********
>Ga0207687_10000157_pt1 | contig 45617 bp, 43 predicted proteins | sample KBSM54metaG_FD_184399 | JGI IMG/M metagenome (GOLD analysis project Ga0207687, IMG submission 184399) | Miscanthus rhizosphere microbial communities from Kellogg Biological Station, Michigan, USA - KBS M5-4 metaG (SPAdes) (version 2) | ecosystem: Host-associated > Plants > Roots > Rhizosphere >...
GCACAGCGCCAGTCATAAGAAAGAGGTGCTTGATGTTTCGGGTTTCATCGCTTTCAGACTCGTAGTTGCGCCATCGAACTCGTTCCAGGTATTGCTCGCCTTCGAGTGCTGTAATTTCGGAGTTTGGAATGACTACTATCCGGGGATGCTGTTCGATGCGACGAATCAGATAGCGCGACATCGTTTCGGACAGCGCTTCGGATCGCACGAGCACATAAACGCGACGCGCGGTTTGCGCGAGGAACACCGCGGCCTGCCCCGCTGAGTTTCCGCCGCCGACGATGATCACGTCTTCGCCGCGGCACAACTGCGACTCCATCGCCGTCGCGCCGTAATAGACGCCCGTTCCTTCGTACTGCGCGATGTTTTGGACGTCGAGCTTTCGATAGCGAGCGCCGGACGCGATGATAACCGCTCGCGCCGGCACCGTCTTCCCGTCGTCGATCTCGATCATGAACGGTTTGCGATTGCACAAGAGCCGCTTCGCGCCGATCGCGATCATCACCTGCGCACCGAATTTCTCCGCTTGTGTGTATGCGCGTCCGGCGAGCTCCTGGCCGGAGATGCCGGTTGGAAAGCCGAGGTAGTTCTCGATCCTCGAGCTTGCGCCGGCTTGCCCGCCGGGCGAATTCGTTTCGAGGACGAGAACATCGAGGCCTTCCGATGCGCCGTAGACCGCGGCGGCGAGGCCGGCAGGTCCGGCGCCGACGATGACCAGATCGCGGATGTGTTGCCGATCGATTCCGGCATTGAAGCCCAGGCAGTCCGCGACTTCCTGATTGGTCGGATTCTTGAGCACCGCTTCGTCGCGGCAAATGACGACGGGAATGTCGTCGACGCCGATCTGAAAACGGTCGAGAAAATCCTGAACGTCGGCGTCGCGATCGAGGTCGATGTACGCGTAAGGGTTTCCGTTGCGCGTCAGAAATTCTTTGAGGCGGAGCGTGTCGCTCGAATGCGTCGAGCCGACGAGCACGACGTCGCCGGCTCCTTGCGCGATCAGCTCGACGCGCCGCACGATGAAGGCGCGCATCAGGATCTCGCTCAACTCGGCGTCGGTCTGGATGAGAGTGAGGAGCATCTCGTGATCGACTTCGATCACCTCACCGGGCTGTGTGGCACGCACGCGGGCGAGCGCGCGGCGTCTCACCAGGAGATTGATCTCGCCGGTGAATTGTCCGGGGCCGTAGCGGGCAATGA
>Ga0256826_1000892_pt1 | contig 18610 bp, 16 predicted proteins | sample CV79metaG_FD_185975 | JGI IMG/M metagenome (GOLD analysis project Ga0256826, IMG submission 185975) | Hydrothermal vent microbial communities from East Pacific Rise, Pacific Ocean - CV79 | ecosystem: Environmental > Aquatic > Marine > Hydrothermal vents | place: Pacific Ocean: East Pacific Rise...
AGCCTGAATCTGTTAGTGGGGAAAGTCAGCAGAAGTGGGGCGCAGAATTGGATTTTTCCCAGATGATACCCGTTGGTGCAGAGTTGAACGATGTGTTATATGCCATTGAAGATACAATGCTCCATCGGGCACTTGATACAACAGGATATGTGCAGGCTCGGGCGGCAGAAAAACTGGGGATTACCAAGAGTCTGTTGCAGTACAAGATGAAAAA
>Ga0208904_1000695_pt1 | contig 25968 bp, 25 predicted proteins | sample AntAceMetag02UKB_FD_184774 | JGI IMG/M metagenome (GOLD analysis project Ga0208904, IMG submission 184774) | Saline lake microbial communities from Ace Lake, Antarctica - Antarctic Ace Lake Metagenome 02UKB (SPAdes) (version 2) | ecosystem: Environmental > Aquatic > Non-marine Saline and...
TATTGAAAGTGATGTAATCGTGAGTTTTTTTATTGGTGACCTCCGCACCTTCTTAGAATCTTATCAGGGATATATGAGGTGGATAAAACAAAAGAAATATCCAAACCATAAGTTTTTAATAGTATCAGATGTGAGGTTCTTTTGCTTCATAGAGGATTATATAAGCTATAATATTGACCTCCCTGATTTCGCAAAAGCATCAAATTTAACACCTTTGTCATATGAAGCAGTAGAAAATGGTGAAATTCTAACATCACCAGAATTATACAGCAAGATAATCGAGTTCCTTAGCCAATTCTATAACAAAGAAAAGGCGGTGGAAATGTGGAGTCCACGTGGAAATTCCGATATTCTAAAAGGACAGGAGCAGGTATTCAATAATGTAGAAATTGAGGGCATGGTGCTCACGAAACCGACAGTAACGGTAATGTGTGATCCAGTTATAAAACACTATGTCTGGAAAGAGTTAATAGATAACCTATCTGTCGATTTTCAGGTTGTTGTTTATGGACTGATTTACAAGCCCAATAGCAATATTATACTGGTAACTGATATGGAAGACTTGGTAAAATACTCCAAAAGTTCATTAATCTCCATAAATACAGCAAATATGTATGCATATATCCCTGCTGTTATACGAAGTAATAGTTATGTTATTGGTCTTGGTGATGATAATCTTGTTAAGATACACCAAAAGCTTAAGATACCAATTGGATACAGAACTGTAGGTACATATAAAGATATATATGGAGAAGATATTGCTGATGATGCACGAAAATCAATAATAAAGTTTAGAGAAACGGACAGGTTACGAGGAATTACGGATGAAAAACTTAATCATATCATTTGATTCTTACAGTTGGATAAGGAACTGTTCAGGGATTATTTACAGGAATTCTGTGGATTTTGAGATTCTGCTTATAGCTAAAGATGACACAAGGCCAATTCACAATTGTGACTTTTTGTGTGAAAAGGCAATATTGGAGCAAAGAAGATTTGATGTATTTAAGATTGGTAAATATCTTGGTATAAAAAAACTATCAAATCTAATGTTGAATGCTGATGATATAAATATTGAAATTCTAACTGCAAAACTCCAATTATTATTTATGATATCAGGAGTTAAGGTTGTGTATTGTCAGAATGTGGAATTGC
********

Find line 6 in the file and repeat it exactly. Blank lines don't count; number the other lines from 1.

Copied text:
TATTGAAAGTGATGTAATCGTGAGTTTTTTTATTGGTGACCTCCGCACCTTCTTAGAATCTTATCAGGGATATATGAGGTGGATAAAACAAAAGAAATATCCAAACCATAAGTTTTTAATAGTATCAGATGTGAGGTTCTTTTGCTTCATAGAGGATTATATAAGCTATAATATTGACCTCCCTGATTTCGCAAAAGCATCAAATTTAACACCTTTGTCATATGAAGCAGTAGAAAATGGTGAAATTCTAACATCACCAGAATTATACAGCAAGATAATCGAGTTCCTTAGCCAATTCTATAACAAAGAAAAGGCGGTGGAAATGTGGAGTCCACGTGGAAATTCCGATATTCTAAAAGGACAGGAGCAGGTATTCAATAATGTAGAAATTGAGGGCATGGTGCTCACGAAACCGACAGTAACGGTAATGTGTGATCCAGTTATAAAACACTATGTCTGGAAAGAGTTAATAGATAACCTATCTGTCGATTTTCAGGTTGTTGTTTATGGACTGATTTACAAGCCCAATAGCAATATTATACTGGTAACTGATATGGAAGACTTGGTAAAATACTCCAAAAGTTCATTAATCTCCATAAATACAGCAAATATGTATGCATATATCCCTGCTGTTATACGAAGTAATAGTTATGTTATTGGTCTTGGTGATGATAATCTTGTTAAGATACACCAAAAGCTTAAGATACCAATTGGATACAGAACTGTAGGTACATATAAAGATATATATGGAGAAGATATTGCTGATGATGCACGAAAATCAATAATAAAGTTTAGAGAAACGGACAGGTTACGAGGAATTACGGATGAAAAACTTAATCATATCATTTGATTCTTACAGTTGGATAAGGAACTGTTCAGGGATTATTTACAGGAATTCTGTGGATTTTGAGATTCTGCTTATAGCTAAAGATGACACAAGGCCAATTCACAATTGTGACTTTTTGTGTGAAAAGGCAATATTGGAGCAAAGAAGATTTGATGTATTTAAGATTGGTAAATATCTTGGTATAAAAAAACTATCAAATCTAATGTTGAATGCTGATGATATAAATATTGAAATTCTAACTGCAAAACTCCAATTATTATTTATGATATCAGGAGTTAAGGTTGTGTATTGTCAGAATGTGGAATTGC